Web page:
The Storyteller Reports: 7 Book Adaptations To Do Instead of “The Hunger Games”

Fanboys and fangirls, prepare your rotten tomatoes. I have not read The Hunger Games trilogy, nor do I mean to do so at any point. In fact, I know a lot of books that I would vastly prefer to see adapted to the screen. I have listed seven of them for brevity.

1. Redwall by Brian Jacques

Yes. It can be done. Talking mice vs. rats with swords- with a code of chivalry to boot! It is ludicrous, rousing and deeply satisfying adventure. Motion-capture technology could get a new challenge with a cast of mice, badgers, moles, shrews, and other woodland creatures. God rest the soul of Brian Jacques, and may he find someone who can bringRedwall to life without the result being cheesy or pretentious.
This novel is practically begging to be put on screen. It would be a pain for whoever had to write the screenplay, but it can happen. Not only is it an enthralling murder mystery, but also it paints some terrifying portraits of humanity. Poor Alyosha meets some very lost human beings. Watching them self-destruct on screen would be a cinematic tour de force. Just saying.
Everyone likes a good adventure (Morte has lots of questing). Everyone likes idealistic heroes (Perceval’s journey to knighthood). Everyone LOVES swordfighting (which there is in abundance). Plus, I’ve been told that this is the first written story about the Holy Grail in human history.
Take some of King Arthur’s knights, put them in “Faerie Londe”, and you’ve only just begun to understand the awesome that is The Faeire Queene. In addition to having six books, each of which will easily take up a full-length book (series alert!), there is a wide cast of memorable knights and villains. Plus, Spenser finds a way to write about virtues without making it sound preachy. If he can do it, so can Hollywood.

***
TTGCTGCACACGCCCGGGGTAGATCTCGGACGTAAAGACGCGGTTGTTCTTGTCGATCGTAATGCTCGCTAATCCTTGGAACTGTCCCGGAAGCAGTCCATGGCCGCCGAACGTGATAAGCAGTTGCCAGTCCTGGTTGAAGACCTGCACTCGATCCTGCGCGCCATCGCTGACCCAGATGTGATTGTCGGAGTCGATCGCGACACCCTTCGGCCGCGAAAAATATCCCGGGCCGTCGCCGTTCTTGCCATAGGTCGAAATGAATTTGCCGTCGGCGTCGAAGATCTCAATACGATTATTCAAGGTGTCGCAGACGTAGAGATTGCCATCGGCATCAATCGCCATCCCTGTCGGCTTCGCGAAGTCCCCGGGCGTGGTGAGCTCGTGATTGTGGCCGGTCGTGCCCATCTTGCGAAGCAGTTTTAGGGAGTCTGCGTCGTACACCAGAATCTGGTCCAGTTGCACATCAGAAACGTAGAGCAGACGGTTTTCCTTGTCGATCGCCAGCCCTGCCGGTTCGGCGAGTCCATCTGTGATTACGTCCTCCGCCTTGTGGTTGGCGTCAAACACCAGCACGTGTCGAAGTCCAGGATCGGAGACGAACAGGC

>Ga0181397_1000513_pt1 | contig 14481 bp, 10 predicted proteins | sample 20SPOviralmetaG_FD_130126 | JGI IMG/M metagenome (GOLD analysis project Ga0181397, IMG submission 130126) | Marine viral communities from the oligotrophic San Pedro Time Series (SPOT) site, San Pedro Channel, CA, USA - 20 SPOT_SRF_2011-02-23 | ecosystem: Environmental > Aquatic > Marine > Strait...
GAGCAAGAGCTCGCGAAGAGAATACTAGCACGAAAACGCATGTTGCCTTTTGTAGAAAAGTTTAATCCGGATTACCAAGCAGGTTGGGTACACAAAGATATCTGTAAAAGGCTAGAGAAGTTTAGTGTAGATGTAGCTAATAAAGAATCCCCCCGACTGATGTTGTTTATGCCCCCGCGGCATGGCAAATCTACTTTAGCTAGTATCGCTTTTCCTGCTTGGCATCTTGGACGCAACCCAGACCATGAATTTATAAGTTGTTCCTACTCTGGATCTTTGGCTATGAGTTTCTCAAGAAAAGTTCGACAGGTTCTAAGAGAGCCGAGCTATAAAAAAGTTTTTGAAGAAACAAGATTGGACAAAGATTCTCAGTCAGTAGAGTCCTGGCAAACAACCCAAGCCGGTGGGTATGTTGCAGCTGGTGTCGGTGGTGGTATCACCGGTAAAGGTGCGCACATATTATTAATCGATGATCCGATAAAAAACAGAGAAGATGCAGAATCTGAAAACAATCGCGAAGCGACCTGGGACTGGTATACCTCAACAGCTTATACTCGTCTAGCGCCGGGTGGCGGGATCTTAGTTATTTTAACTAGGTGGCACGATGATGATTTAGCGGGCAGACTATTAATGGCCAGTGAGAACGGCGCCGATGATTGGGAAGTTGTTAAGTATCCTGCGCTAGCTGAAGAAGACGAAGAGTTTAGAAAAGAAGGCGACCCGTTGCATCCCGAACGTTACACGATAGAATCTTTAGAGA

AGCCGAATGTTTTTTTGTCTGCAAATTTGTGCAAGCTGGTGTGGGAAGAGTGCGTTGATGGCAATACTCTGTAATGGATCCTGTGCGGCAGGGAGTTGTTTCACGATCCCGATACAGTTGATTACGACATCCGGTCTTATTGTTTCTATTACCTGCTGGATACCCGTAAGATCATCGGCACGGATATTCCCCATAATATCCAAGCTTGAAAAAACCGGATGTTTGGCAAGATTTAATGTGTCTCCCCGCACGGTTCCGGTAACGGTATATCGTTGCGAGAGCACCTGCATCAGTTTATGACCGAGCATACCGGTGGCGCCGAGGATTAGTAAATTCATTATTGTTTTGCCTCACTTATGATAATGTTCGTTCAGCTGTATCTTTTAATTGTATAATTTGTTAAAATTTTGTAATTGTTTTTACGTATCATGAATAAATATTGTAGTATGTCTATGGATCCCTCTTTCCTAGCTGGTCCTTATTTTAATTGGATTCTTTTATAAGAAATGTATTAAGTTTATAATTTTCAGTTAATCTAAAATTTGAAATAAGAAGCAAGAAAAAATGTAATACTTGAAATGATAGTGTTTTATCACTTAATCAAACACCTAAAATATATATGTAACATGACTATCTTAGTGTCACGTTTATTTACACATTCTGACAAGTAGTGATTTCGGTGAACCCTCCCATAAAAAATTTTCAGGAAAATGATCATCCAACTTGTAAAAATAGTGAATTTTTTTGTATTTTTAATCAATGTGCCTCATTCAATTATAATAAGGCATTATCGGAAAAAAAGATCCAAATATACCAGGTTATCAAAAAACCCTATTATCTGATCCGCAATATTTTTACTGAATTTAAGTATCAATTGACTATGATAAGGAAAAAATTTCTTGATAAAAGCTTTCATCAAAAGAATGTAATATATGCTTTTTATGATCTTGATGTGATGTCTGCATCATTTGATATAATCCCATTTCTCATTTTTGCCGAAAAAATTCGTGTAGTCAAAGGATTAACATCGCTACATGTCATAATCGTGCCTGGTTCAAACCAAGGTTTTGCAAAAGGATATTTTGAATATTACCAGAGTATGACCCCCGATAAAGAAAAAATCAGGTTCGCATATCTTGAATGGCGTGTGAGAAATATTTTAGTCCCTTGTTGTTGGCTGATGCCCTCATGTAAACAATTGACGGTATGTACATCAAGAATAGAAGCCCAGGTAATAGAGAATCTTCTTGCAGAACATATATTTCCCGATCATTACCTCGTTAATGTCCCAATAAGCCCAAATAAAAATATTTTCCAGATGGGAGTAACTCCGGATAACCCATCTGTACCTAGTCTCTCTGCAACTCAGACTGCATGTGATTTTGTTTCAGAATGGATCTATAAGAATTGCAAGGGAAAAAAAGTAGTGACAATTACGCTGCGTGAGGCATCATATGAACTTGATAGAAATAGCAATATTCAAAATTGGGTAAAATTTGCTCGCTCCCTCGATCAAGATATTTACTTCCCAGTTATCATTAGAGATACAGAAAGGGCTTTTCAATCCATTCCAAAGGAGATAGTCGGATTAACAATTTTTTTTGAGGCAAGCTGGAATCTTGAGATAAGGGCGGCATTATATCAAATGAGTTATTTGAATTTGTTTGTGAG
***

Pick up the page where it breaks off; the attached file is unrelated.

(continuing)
Do not speak to me about the 2006 movie. This is another escapist story that could immense fun if done right. Please avoid the “beat-you-over-the-head” moralizing of The Dawn Treader movie.
Flannery O’ Connor’s dialogue is so visceral that you can hear her books speaking into your ear with a Southern drawl. Francis Marion Tarwater is the most disturbing little boy I have ever met in the world of fiction. His story will turn heads. Oh, and his uncle must be played by Jeff Bridges.
The odds are not in your favor that you have ever heard of this book (see what I did there?). I hadn’t heard of it either before I scooped it out of a library shelf my junior year of high school. To make a long story short, it’s about a monk who is searching for the disembodied voice that makes his monastery thrive. His quest takes him to a city called Ararat, a cosmopolitan full of magic, gods… and even wackier stuff. This would take not only brilliant CG effects to pull off, but also a cunning screenwriter. I extend to Tinseltown this challenge.
 Don’t like any of these? Too bad. I really think that any of these would be more interesting than another dystopian story. If I’m wrong, I’d like to hear why.
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